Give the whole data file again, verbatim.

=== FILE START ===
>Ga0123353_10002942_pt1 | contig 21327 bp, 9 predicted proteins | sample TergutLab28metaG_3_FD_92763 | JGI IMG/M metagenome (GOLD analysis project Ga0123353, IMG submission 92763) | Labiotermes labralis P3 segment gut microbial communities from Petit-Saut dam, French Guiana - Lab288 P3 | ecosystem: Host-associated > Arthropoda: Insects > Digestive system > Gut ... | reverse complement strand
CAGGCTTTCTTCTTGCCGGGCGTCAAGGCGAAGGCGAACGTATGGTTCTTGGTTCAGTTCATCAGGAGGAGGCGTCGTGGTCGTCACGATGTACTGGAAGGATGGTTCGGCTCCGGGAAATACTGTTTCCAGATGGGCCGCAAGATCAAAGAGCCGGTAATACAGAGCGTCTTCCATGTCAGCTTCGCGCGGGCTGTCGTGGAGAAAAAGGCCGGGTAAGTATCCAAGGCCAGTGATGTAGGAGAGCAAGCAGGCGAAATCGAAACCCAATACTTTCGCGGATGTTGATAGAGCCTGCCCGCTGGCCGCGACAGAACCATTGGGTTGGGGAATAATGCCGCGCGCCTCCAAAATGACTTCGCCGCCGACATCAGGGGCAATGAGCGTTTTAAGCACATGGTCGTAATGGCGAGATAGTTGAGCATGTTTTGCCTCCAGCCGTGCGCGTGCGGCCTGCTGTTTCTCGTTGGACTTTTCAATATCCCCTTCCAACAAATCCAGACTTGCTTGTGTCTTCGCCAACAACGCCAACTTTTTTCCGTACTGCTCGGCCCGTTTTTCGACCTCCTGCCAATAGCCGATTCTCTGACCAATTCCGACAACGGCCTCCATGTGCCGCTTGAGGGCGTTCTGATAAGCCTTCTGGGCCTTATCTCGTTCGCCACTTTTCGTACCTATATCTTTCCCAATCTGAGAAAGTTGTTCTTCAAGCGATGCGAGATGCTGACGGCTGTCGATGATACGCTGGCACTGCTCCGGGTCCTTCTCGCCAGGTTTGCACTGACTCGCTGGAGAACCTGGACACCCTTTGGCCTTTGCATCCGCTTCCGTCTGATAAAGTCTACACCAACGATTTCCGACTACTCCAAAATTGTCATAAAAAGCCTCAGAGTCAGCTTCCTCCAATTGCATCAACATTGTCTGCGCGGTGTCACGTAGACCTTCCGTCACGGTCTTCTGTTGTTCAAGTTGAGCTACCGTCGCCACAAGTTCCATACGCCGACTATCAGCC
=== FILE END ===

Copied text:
>Ga0123353_10002942_pt1 | contig 21327 bp, 9 predicted proteins | sample TergutLab28metaG_3_FD_92763 | JGI IMG/M metagenome (GOLD analysis project Ga0123353, IMG submission 92763) | Labiotermes labralis P3 segment gut microbial communities from Petit-Saut dam, French Guiana - Lab288 P3 | ecosystem: Host-associated > Arthropoda: Insects > Digestive system > Gut ... | reverse complement strand
CAGGCTTTCTTCTTGCCGGGCGTCAAGGCGAAGGCGAACGTATGGTTCTTGGTTCAGTTCATCAGGAGGAGGCGTCGTGGTCGTCACGATGTACTGGAAGGATGGTTCGGCTCCGGGAAATACTGTTTCCAGATGGGCCGCAAGATCAAAGAGCCGGTAATACAGAGCGTCTTCCATGTCAGCTTCGCGCGGGCTGTCGTGGAGAAAAAGGCCGGGTAAGTATCCAAGGCCAGTGATGTAGGAGAGCAAGCAGGCGAAATCGAAACCCAATACTTTCGCGGATGTTGATAGAGCCTGCCCGCTGGCCGCGACAGAACCATTGGGTTGGGGAATAATGCCGCGCGCCTCCAAAATGACTTCGCCGCCGACATCAGGGGCAATGAGCGTTTTAAGCACATGGTCGTAATGGCGAGATAGTTGAGCATGTTTTGCCTCCAGCCGTGCGCGTGCGGCCTGCTGTTTCTCGTTGGACTTTTCAATATCCCCTTCCAACAAATCCAGACTTGCTTGTGTCTTCGCCAACAACGCCAACTTTTTTCCGTACTGCTCGGCCCGTTTTTCGACCTCCTGCCAATAGCCGATTCTCTGACCAATTCCGACAACGGCCTCCATGTGCCGCTTGAGGGCGTTCTGATAAGCCTTCTGGGCCTTATCTCGTTCGCCACTTTTCGTACCTATATCTTTCCCAATCTGAGAAAGTTGTTCTTCAAGCGATGCGAGATGCTGACGGCTGTCGATGATACGCTGGCACTGCTCCGGGTCCTTCTCGCCAGGTTTGCACTGACTCGCTGGAGAACCTGGACACCCTTTGGCCTTTGCATCCGCTTCCGTCTGATAAAGTCTACACCAACGATTTCCGACTACTCCAAAATTGTCATAAAAAGCCTCAGAGTCAGCTTCCTCCAATTGCATCAACATTGTCTGCGCGGTGTCACGTAGACCTTCCGTCACGGTCTTCTGTTGTTCAAGTTGAGCTACCGTCGCCACAAGTTCCATACGCCGACTATCAGCC